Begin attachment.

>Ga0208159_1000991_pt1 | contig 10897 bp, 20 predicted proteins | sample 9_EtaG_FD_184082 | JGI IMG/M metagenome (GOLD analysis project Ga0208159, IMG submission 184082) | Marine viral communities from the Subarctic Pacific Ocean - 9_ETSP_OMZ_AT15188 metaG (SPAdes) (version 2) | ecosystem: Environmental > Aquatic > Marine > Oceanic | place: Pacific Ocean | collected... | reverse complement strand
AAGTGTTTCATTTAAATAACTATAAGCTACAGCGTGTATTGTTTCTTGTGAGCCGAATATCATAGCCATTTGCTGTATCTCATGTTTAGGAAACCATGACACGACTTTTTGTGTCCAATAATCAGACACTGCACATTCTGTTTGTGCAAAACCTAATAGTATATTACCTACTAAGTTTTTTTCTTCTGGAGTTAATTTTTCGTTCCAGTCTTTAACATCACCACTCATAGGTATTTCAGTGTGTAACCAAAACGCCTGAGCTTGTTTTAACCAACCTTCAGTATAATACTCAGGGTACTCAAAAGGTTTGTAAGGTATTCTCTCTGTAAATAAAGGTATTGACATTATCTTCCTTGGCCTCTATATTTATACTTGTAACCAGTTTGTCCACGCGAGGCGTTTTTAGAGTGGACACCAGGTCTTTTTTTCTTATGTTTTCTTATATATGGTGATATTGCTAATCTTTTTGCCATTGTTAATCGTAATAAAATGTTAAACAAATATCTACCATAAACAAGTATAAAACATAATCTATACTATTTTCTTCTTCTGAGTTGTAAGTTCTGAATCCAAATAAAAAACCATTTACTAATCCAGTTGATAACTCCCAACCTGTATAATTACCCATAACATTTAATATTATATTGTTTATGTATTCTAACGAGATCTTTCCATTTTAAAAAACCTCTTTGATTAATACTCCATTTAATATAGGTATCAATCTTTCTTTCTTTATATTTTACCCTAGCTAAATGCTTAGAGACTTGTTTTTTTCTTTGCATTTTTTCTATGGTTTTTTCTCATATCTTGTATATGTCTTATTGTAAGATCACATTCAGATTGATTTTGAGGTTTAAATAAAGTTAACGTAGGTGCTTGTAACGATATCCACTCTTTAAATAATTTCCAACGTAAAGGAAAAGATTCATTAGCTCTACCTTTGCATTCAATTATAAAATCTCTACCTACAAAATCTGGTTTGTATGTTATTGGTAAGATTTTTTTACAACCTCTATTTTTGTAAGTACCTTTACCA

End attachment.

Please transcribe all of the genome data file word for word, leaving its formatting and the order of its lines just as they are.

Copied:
>Ga0208159_1000991_pt1 | contig 10897 bp, 20 predicted proteins | sample 9_EtaG_FD_184082 | JGI IMG/M metagenome (GOLD analysis project Ga0208159, IMG submission 184082) | Marine viral communities from the Subarctic Pacific Ocean - 9_ETSP_OMZ_AT15188 metaG (SPAdes) (version 2) | ecosystem: Environmental > Aquatic > Marine > Oceanic | place: Pacific Ocean | collected... | reverse complement strand
AAGTGTTTCATTTAAATAACTATAAGCTACAGCGTGTATTGTTTCTTGTGAGCCGAATATCATAGCCATTTGCTGTATCTCATGTTTAGGAAACCATGACACGACTTTTTGTGTCCAATAATCAGACACTGCACATTCTGTTTGTGCAAAACCTAATAGTATATTACCTACTAAGTTTTTTTCTTCTGGAGTTAATTTTTCGTTCCAGTCTTTAACATCACCACTCATAGGTATTTCAGTGTGTAACCAAAACGCCTGAGCTTGTTTTAACCAACCTTCAGTATAATACTCAGGGTACTCAAAAGGTTTGTAAGGTATTCTCTCTGTAAATAAAGGTATTGACATTATCTTCCTTGGCCTCTATATTTATACTTGTAACCAGTTTGTCCACGCGAGGCGTTTTTAGAGTGGACACCAGGTCTTTTTTTCTTATGTTTTCTTATATATGGTGATATTGCTAATCTTTTTGCCATTGTTAATCGTAATAAAATGTTAAACAAATATCTACCATAAACAAGTATAAAACATAATCTATACTATTTTCTTCTTCTGAGTTGTAAGTTCTGAATCCAAATAAAAAACCATTTACTAATCCAGTTGATAACTCCCAACCTGTATAATTACCCATAACATTTAATATTATATTGTTTATGTATTCTAACGAGATCTTTCCATTTTAAAAAACCTCTTTGATTAATACTCCATTTAATATAGGTATCAATCTTTCTTTCTTTATATTTTACCCTAGCTAAATGCTTAGAGACTTGTTTTTTTCTTTGCATTTTTTCTATGGTTTTTTCTCATATCTTGTATATGTCTTATTGTAAGATCACATTCAGATTGATTTTGAGGTTTAAATAAAGTTAACGTAGGTGCTTGTAACGATATCCACTCTTTAAATAATTTCCAACGTAAAGGAAAAGATTCATTAGCTCTACCTTTGCATTCAATTATAAAATCTCTACCTACAAAATCTGGTTTGTATGTTATTGGTAAGATTTTTTTACAACCTCTATTTTTGTAAGTACCTTTACCA